The Reader Over Your Shoulder by Robert Graves and Alan Hodge
Style guide–20th Century
Concieved on the cusp of WWII, Graves and Hodge’s guide to writing prose in the English language was developed in an effort to preserve some semblance of certainty at a time when life, as they knew it, was about to become a memory. The Reader Over Your Shoulder is not only a guide for creating clear and impactful prose; it is also an exploration of the history of writing in English, peculiarities of the language itself, and the many styles of writing that can be crafted from it. Above all else, Graves and Hodge shepherd us through the essential techniques needed to set down our thoughts with clarity and grace.
Bird by Bird by Anne Lamott
Perhaps Bird by Bird is so widely beloved because it honestly acknowledges the terror and self-loathing that can be felt by so many of us who endeavor to write. With humor, warmth, and practicality, novelist and essayest, Anne Lamott offers her wisdom on dealing with “shitty” first drafts (“the child’s draft”), perfectionism (“the voice of the oppressor, the enemy of the people”), how to quiet negative voices (“say to yourself in the kindest possible way, Look, honey, all we are going to do right now is write a description of the river at sunrise…”) and how to get started on a short assignment (write down as much as you can see “through a one-inch picture frame”). Over and over within this little gem of a book, Lamott gives us the gift of light in the void of self-doubt.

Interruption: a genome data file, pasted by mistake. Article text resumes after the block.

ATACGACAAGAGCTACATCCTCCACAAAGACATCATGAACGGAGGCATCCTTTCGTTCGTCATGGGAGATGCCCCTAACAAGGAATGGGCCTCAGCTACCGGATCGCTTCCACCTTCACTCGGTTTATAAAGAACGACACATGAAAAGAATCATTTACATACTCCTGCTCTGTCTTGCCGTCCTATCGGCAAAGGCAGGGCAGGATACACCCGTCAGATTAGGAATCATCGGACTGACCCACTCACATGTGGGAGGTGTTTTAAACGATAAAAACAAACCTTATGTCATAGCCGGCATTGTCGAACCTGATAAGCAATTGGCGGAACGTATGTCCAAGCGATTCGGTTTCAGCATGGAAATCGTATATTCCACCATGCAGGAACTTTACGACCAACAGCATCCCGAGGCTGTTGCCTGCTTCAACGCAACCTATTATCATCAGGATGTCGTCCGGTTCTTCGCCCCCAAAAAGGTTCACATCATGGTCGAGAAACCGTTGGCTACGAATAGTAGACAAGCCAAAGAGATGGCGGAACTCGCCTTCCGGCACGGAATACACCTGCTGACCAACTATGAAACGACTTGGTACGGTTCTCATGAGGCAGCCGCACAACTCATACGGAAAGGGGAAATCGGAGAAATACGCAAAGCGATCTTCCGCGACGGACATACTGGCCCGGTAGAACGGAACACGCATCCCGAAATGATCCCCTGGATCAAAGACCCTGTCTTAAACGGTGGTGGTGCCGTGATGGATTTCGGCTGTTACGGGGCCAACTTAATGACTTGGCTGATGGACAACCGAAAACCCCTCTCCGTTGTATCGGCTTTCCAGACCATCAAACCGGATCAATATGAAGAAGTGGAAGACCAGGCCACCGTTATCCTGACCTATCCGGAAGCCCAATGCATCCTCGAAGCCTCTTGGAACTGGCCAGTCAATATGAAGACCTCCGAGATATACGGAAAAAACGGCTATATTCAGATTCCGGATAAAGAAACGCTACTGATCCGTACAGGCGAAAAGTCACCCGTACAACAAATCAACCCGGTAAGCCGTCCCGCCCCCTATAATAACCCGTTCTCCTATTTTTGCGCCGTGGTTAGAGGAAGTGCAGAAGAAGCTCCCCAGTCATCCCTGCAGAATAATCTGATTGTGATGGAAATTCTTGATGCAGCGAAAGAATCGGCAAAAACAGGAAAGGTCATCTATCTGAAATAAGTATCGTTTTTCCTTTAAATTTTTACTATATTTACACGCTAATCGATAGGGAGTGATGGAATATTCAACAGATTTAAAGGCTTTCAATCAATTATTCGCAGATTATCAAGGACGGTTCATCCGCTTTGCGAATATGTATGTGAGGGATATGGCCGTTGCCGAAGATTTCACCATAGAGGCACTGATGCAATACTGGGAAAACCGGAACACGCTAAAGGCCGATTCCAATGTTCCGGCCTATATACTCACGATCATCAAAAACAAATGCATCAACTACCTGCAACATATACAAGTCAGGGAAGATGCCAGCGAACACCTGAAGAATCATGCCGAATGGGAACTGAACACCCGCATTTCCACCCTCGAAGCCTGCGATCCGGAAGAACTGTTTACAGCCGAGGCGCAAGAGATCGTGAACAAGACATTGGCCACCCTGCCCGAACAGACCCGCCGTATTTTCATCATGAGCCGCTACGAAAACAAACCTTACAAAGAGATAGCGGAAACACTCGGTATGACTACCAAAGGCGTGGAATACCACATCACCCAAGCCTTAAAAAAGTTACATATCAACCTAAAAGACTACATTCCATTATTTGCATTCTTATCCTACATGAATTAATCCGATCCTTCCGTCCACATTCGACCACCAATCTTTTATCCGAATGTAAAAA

On Writing by Stephen King
“Sometimes you’re doing good work when it feels like all you’re managing is to shovel shit from a sitting position.” This is Stephen King’s way of telling us to just keep writing, even if we feel like the entire enterprise is useless. Indeed, of all the advice the prolific novelist doles out in this Memoir of the Craft, the one that resonates most is that in order to learn how to write well, one must practice writing “without fear and affectation” and dispense with the notion that there is actually “good” or “bad” writing. With his razor-sharp honesty and biting humor, King reminds us that the real monster in every writer’s closet is him or herself.